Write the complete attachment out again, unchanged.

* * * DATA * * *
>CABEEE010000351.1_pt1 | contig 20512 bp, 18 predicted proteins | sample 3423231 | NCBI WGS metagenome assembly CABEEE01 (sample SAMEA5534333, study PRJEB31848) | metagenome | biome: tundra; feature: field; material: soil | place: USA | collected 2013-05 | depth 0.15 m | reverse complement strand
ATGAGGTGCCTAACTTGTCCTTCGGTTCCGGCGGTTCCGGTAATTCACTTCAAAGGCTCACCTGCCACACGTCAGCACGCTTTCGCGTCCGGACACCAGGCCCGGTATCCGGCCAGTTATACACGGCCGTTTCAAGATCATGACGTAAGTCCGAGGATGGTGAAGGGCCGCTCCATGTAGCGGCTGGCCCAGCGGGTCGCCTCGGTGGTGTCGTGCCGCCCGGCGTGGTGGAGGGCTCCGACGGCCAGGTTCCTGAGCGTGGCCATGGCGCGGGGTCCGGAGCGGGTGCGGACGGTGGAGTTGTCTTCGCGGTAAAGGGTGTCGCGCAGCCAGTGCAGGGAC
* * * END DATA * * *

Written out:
>CABEEE010000351.1_pt1 | contig 20512 bp, 18 predicted proteins | sample 3423231 | NCBI WGS metagenome assembly CABEEE01 (sample SAMEA5534333, study PRJEB31848) | metagenome | biome: tundra; feature: field; material: soil | place: USA | collected 2013-05 | depth 0.15 m | reverse complement strand
ATGAGGTGCCTAACTTGTCCTTCGGTTCCGGCGGTTCCGGTAATTCACTTCAAAGGCTCACCTGCCACACGTCAGCACGCTTTCGCGTCCGGACACCAGGCCCGGTATCCGGCCAGTTATACACGGCCGTTTCAAGATCATGACGTAAGTCCGAGGATGGTGAAGGGCCGCTCCATGTAGCGGCTGGCCCAGCGGGTCGCCTCGGTGGTGTCGTGCCGCCCGGCGTGGTGGAGGGCTCCGACGGCCAGGTTCCTGAGCGTGGCCATGGCGCGGGGTCCGGAGCGGGTGCGGACGGTGGAGTTGTCTTCGCGGTAAAGGGTGTCGCGCAGCCAGTGCAGGGAC